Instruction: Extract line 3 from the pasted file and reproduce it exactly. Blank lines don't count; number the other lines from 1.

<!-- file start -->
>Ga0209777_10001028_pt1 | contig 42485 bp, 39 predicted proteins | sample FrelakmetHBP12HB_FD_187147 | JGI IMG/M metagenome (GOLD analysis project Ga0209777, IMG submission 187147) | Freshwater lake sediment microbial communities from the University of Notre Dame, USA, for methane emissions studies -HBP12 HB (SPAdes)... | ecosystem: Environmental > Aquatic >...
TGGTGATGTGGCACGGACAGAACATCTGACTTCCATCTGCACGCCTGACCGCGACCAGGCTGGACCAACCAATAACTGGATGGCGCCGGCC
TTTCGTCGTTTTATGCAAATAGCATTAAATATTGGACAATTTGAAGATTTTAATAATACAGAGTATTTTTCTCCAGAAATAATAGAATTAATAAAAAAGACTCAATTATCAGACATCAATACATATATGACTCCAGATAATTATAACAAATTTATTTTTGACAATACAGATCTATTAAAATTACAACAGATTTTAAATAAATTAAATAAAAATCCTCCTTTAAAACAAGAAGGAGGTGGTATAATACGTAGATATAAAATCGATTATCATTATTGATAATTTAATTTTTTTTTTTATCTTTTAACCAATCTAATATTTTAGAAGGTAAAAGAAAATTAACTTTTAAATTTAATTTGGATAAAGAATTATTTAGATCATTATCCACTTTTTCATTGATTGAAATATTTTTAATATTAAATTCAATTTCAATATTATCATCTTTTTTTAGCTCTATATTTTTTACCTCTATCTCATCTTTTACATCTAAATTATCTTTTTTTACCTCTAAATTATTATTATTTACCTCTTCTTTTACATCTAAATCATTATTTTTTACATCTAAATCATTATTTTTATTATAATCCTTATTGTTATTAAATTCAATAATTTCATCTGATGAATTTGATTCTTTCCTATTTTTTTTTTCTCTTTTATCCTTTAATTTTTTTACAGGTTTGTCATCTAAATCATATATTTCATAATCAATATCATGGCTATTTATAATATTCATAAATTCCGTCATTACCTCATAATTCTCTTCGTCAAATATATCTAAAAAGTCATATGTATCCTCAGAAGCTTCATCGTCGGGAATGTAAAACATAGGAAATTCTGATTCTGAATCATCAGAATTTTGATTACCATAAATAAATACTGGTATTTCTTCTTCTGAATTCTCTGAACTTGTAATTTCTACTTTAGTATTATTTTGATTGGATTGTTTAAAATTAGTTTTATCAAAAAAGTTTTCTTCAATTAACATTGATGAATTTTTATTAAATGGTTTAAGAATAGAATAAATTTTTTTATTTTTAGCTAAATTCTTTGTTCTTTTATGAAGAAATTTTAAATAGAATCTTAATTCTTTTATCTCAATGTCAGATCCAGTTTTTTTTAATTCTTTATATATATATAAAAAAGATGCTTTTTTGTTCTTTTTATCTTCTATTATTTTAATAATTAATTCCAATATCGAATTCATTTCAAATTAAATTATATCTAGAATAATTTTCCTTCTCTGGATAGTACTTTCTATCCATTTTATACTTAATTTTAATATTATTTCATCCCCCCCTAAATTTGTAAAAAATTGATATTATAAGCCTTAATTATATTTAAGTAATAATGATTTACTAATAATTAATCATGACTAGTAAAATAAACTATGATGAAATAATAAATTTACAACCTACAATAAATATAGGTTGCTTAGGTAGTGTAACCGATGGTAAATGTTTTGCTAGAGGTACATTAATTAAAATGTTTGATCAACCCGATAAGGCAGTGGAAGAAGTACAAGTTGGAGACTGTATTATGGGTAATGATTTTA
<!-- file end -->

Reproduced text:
TTTCGTCGTTTTATGCAAATAGCATTAAATATTGGACAATTTGAAGATTTTAATAATACAGAGTATTTTTCTCCAGAAATAATAGAATTAATAAAAAAGACTCAATTATCAGACATCAATACATATATGACTCCAGATAATTATAACAAATTTATTTTTGACAATACAGATCTATTAAAATTACAACAGATTTTAAATAAATTAAATAAAAATCCTCCTTTAAAACAAGAAGGAGGTGGTATAATACGTAGATATAAAATCGATTATCATTATTGATAATTTAATTTTTTTTTTTATCTTTTAACCAATCTAATATTTTAGAAGGTAAAAGAAAATTAACTTTTAAATTTAATTTGGATAAAGAATTATTTAGATCATTATCCACTTTTTCATTGATTGAAATATTTTTAATATTAAATTCAATTTCAATATTATCATCTTTTTTTAGCTCTATATTTTTTACCTCTATCTCATCTTTTACATCTAAATTATCTTTTTTTACCTCTAAATTATTATTATTTACCTCTTCTTTTACATCTAAATCATTATTTTTTACATCTAAATCATTATTTTTATTATAATCCTTATTGTTATTAAATTCAATAATTTCATCTGATGAATTTGATTCTTTCCTATTTTTTTTTTCTCTTTTATCCTTTAATTTTTTTACAGGTTTGTCATCTAAATCATATATTTCATAATCAATATCATGGCTATTTATAATATTCATAAATTCCGTCATTACCTCATAATTCTCTTCGTCAAATATATCTAAAAAGTCATATGTATCCTCAGAAGCTTCATCGTCGGGAATGTAAAACATAGGAAATTCTGATTCTGAATCATCAGAATTTTGATTACCATAAATAAATACTGGTATTTCTTCTTCTGAATTCTCTGAACTTGTAATTTCTACTTTAGTATTATTTTGATTGGATTGTTTAAAATTAGTTTTATCAAAAAAGTTTTCTTCAATTAACATTGATGAATTTTTATTAAATGGTTTAAGAATAGAATAAATTTTTTTATTTTTAGCTAAATTCTTTGTTCTTTTATGAAGAAATTTTAAATAGAATCTTAATTCTTTTATCTCAATGTCAGATCCAGTTTTTTTTAATTCTTTATATATATATAAAAAAGATGCTTTTTTGTTCTTTTTATCTTCTATTATTTTAATAATTAATTCCAATATCGAATTCATTTCAAATTAAATTATATCTAGAATAATTTTCCTTCTCTGGATAGTACTTTCTATCCATTTTATACTTAATTTTAATATTATTTCATCCCCCCCTAAATTTGTAAAAAATTGATATTATAAGCCTTAATTATATTTAAGTAATAATGATTTACTAATAATTAATCATGACTAGTAAAATAAACTATGATGAAATAATAAATTTACAACCTACAATAAATATAGGTTGCTTAGGTAGTGTAACCGATGGTAAATGTTTTGCTAGAGGTACATTAATTAAAATGTTTGATCAACCCGATAAGGCAGTGGAAGAAGTACAAGTTGGAGACTGTATTATGGGTAATGATTTTA